, Muskogee, OK

Oklahoma News

February 20, 2014

Will Brogdon jump into the Senate race?

TULSA — Oklahoma politicos, campaign operatives and members of Randy Brogdon’s own party remained stymied Thursday in their efforts to learn what the former Republican state lawmaker will do during the 2014 campaign: jump into a lively U.S. Senate race or sit it out.

For his part, Brogdon’s kept mum on his plans. So have his people.

Since Christmas, Brogdon has switched his campaign website from one trumpeting a 2014 gubernatorial bid to one promoting a run for the U.S. Senate. But neither Brogdon nor the site have informed curious voters which of two open Senate seats he’s seeking — or when he might make a formal announcement.

Some political experts say they aren’t surprised by the moves, and former colleagues say no one can predict what Brogdon will do next.

“When it comes to Randy Brogdon, it’s a hard thing to explain or understand,” said Richard Johnson, chairman of the political science department at Oklahoma City University. “I usually look at Brogdon as being conservative; certainly not an establishment candidate by any means.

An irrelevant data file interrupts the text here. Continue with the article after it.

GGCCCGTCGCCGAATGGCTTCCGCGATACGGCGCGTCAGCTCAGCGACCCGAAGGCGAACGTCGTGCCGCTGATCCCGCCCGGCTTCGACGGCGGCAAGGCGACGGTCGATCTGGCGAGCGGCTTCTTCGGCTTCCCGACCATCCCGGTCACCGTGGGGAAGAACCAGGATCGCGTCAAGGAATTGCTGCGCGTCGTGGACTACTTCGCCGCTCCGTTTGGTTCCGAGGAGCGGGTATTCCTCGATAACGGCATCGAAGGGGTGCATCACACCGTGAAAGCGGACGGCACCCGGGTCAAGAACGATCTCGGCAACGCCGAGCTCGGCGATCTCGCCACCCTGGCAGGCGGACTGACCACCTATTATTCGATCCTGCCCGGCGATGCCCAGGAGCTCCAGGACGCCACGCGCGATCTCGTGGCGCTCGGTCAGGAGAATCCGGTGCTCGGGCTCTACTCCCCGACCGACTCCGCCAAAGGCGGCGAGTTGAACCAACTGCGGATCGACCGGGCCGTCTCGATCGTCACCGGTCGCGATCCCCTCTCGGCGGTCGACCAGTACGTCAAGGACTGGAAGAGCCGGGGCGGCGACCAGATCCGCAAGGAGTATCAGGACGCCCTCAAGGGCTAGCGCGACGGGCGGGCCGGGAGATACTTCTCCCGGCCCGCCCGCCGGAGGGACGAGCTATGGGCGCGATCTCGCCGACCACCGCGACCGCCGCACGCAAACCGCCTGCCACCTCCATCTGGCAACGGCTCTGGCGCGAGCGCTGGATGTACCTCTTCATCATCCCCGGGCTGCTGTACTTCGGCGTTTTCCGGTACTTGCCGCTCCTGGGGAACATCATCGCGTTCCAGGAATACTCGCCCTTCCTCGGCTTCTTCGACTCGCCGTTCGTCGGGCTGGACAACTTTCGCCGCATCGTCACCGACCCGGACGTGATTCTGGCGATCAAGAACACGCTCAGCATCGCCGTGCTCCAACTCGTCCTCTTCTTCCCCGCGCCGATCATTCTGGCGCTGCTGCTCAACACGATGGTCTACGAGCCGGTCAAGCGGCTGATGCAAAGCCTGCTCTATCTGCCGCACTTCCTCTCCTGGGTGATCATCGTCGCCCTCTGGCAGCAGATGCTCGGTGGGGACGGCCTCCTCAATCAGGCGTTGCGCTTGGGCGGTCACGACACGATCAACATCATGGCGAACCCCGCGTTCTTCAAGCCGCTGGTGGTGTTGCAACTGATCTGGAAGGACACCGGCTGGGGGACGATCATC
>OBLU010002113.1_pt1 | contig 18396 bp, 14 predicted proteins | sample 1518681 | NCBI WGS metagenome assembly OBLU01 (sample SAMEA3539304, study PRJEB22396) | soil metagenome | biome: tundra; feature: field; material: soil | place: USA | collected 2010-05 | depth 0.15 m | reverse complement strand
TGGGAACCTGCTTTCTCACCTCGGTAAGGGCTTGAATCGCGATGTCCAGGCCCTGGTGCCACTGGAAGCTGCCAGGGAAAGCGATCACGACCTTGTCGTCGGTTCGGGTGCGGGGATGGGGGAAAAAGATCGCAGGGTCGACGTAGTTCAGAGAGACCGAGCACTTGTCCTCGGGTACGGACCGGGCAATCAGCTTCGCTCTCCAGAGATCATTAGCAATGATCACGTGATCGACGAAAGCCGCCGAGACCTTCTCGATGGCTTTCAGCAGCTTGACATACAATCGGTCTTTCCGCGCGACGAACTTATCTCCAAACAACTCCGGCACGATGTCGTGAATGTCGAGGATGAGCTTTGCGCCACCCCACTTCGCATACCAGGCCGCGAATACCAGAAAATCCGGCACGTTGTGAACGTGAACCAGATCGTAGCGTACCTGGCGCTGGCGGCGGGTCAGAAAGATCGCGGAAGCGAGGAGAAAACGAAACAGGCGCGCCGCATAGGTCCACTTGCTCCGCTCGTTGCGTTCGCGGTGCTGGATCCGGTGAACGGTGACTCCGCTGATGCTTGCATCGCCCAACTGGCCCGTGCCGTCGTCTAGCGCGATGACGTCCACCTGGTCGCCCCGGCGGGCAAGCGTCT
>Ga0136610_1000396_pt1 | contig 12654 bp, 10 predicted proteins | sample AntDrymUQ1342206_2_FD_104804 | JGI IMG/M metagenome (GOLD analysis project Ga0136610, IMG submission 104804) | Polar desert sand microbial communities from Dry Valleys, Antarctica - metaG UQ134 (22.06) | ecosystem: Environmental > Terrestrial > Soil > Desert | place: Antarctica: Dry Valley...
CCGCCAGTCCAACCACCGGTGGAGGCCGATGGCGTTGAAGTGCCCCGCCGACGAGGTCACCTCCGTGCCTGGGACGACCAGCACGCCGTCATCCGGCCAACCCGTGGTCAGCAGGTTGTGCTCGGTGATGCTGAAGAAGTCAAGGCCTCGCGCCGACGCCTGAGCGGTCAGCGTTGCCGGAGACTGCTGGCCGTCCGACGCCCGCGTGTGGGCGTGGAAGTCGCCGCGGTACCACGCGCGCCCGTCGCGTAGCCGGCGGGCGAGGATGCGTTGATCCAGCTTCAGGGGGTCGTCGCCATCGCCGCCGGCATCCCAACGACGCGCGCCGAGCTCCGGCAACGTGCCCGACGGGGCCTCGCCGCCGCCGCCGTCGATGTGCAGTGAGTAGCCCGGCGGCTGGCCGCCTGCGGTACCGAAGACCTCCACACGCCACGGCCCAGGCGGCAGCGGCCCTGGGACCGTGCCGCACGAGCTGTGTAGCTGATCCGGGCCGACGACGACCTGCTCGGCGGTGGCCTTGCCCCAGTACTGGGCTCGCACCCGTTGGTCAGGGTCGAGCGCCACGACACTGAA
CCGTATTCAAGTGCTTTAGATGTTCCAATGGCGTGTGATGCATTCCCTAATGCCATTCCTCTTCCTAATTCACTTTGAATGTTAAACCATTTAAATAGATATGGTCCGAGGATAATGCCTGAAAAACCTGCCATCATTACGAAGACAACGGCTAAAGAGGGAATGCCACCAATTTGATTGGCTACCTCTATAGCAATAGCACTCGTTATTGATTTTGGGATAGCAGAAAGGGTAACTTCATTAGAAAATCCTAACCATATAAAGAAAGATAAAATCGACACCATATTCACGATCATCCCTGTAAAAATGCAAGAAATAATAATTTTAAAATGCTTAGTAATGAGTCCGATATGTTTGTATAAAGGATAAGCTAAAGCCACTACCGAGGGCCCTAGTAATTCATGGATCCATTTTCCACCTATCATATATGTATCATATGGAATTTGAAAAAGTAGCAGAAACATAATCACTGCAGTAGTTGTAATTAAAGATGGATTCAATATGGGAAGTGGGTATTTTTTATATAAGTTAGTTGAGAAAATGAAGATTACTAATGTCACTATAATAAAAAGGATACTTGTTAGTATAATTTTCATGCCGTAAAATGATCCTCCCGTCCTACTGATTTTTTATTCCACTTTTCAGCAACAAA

“I don’t know whether he’s just been trying to find the best way he can be effective,” he said.

Jerry Buchanan, a state Republican Party official in northeastern Oklahoma— where Brogdon lives — predicted Thursday that Brogdon was still lining up support for a Senate run and likely would announce next week that he will seek the seat being vacated by Tom Coburn. Oklahoma’s other Senate race is a six-year term for the seat currently held by Jim Inhofe.

But Buchanan said he is second-guessing that prediction because of Brogdon’s radio silence as of late.

“Timing-wise, you’d think pretty much the announcement would have been made by now,” he said.

The race for Coburn’s seat already has attracted former Oklahoma Speaker of the House T.W. Shannon and U.S. Rep. James Lankford, whose representatives did not comment Thursday about whether they would be prepared for a Brogdon candidacy. Brogdon and his campaign headquarters did not return phone messages seeking comment.

Brogdon rode a wave of tea party support in 2010 to nearly 39 percent of the vote in the GOP primary against Gov. Mary Fallin and two lesser-known challengers.

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